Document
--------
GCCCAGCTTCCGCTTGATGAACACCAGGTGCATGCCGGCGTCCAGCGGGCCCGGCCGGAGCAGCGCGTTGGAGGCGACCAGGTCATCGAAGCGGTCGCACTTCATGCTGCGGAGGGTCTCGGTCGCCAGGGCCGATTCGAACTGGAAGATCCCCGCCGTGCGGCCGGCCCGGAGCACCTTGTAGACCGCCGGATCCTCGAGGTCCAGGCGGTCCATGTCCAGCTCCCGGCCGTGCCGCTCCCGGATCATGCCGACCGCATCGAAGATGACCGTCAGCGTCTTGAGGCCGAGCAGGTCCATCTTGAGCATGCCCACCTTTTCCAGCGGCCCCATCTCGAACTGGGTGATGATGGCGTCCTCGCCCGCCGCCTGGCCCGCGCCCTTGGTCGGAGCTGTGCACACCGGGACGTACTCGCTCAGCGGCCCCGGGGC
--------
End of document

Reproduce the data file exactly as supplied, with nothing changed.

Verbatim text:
GCCCAGCTTCCGCTTGATGAACACCAGGTGCATGCCGGCGTCCAGCGGGCCCGGCCGGAGCAGCGCGTTGGAGGCGACCAGGTCATCGAAGCGGTCGCACTTCATGCTGCGGAGGGTCTCGGTCGCCAGGGCCGATTCGAACTGGAAGATCCCCGCCGTGCGGCCGGCCCGGAGCACCTTGTAGACCGCCGGATCCTCGAGGTCCAGGCGGTCCATGTCCAGCTCCCGGCCGTGCCGCTCCCGGATCATGCCGACCGCATCGAAGATGACCGTCAGCGTCTTGAGGCCGAGCAGGTCCATCTTGAGCATGCCCACCTTTTCCAGCGGCCCCATCTCGAACTGGGTGATGATGGCGTCCTCGCCCGCCGCCTGGCCCGCGCCCTTGGTCGGAGCTGTGCACACCGGGACGTACTCGCTCAGCGGCCCCGGGGC